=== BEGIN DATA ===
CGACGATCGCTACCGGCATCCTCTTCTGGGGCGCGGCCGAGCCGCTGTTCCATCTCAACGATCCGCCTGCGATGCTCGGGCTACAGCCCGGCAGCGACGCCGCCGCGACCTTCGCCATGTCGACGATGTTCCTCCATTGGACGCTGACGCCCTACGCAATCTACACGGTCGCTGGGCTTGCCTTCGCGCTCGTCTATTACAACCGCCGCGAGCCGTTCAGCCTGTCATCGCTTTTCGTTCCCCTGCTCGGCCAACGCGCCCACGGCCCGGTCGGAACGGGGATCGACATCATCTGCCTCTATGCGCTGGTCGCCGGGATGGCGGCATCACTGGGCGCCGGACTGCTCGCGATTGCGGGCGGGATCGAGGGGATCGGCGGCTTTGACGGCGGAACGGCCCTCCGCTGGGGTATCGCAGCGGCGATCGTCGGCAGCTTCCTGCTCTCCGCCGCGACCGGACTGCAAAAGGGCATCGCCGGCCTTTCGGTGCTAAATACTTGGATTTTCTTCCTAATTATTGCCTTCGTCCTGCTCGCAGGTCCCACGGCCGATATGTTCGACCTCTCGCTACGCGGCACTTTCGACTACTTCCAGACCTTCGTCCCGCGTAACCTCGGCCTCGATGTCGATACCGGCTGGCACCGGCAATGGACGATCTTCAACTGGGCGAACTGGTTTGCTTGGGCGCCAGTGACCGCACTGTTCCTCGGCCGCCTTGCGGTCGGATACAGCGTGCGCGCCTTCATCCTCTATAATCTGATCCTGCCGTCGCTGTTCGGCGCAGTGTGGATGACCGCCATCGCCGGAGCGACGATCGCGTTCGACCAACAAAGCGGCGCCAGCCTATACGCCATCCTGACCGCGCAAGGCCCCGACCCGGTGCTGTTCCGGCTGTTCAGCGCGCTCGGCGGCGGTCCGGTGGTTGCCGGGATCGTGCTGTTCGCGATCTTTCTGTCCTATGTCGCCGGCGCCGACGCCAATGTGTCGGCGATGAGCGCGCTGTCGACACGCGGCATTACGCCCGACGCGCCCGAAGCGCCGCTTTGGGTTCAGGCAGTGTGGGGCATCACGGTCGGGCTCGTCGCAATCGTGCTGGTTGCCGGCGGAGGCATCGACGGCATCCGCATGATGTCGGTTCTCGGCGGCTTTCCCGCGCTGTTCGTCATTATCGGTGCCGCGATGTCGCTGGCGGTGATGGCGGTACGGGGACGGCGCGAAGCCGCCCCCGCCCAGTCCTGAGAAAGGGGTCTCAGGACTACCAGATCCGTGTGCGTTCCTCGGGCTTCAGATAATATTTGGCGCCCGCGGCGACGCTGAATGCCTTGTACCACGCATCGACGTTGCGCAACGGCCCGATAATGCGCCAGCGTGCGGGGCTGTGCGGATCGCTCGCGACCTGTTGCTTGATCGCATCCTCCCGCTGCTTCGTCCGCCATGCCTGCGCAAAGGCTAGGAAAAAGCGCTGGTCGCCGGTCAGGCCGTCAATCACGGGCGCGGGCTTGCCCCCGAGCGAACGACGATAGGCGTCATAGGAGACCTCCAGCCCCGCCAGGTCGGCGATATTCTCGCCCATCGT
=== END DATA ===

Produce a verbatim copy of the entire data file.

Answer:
CGACGATCGCTACCGGCATCCTCTTCTGGGGCGCGGCCGAGCCGCTGTTCCATCTCAACGATCCGCCTGCGATGCTCGGGCTACAGCCCGGCAGCGACGCCGCCGCGACCTTCGCCATGTCGACGATGTTCCTCCATTGGACGCTGACGCCCTACGCAATCTACACGGTCGCTGGGCTTGCCTTCGCGCTCGTCTATTACAACCGCCGCGAGCCGTTCAGCCTGTCATCGCTTTTCGTTCCCCTGCTCGGCCAACGCGCCCACGGCCCGGTCGGAACGGGGATCGACATCATCTGCCTCTATGCGCTGGTCGCCGGGATGGCGGCATCACTGGGCGCCGGACTGCTCGCGATTGCGGGCGGGATCGAGGGGATCGGCGGCTTTGACGGCGGAACGGCCCTCCGCTGGGGTATCGCAGCGGCGATCGTCGGCAGCTTCCTGCTCTCCGCCGCGACCGGACTGCAAAAGGGCATCGCCGGCCTTTCGGTGCTAAATACTTGGATTTTCTTCCTAATTATTGCCTTCGTCCTGCTCGCAGGTCCCACGGCCGATATGTTCGACCTCTCGCTACGCGGCACTTTCGACTACTTCCAGACCTTCGTCCCGCGTAACCTCGGCCTCGATGTCGATACCGGCTGGCACCGGCAATGGACGATCTTCAACTGGGCGAACTGGTTTGCTTGGGCGCCAGTGACCGCACTGTTCCTCGGCCGCCTTGCGGTCGGATACAGCGTGCGCGCCTTCATCCTCTATAATCTGATCCTGCCGTCGCTGTTCGGCGCAGTGTGGATGACCGCCATCGCCGGAGCGACGATCGCGTTCGACCAACAAAGCGGCGCCAGCCTATACGCCATCCTGACCGCGCAAGGCCCCGACCCGGTGCTGTTCCGGCTGTTCAGCGCGCTCGGCGGCGGTCCGGTGGTTGCCGGGATCGTGCTGTTCGCGATCTTTCTGTCCTATGTCGCCGGCGCCGACGCCAATGTGTCGGCGATGAGCGCGCTGTCGACACGCGGCATTACGCCCGACGCGCCCGAAGCGCCGCTTTGGGTTCAGGCAGTGTGGGGCATCACGGTCGGGCTCGTCGCAATCGTGCTGGTTGCCGGCGGAGGCATCGACGGCATCCGCATGATGTCGGTTCTCGGCGGCTTTCCCGCGCTGTTCGTCATTATCGGTGCCGCGATGTCGCTGGCGGTGATGGCGGTACGGGGACGGCGCGAAGCCGCCCCCGCCCAGTCCTGAGAAAGGGGTCTCAGGACTACCAGATCCGTGTGCGTTCCTCGGGCTTCAGATAATATTTGGCGCCCGCGGCGACGCTGAATGCCTTGTACCACGCATCGACGTTGCGCAACGGCCCGATAATGCGCCAGCGTGCGGGGCTGTGCGGATCGCTCGCGACCTGTTGCTTGATCGCATCCTCCCGCTGCTTCGTCCGCCATGCCTGCGCAAAGGCTAGGAAAAAGCGCTGGTCGCCGGTCAGGCCGTCAATCACGGGCGCGGGCTTGCCCCCGAGCGAACGACGATAGGCGTCATAGGAGACCTCCAGCCCCGCCAGGTCGGCGATATTCTCGCCCATCGT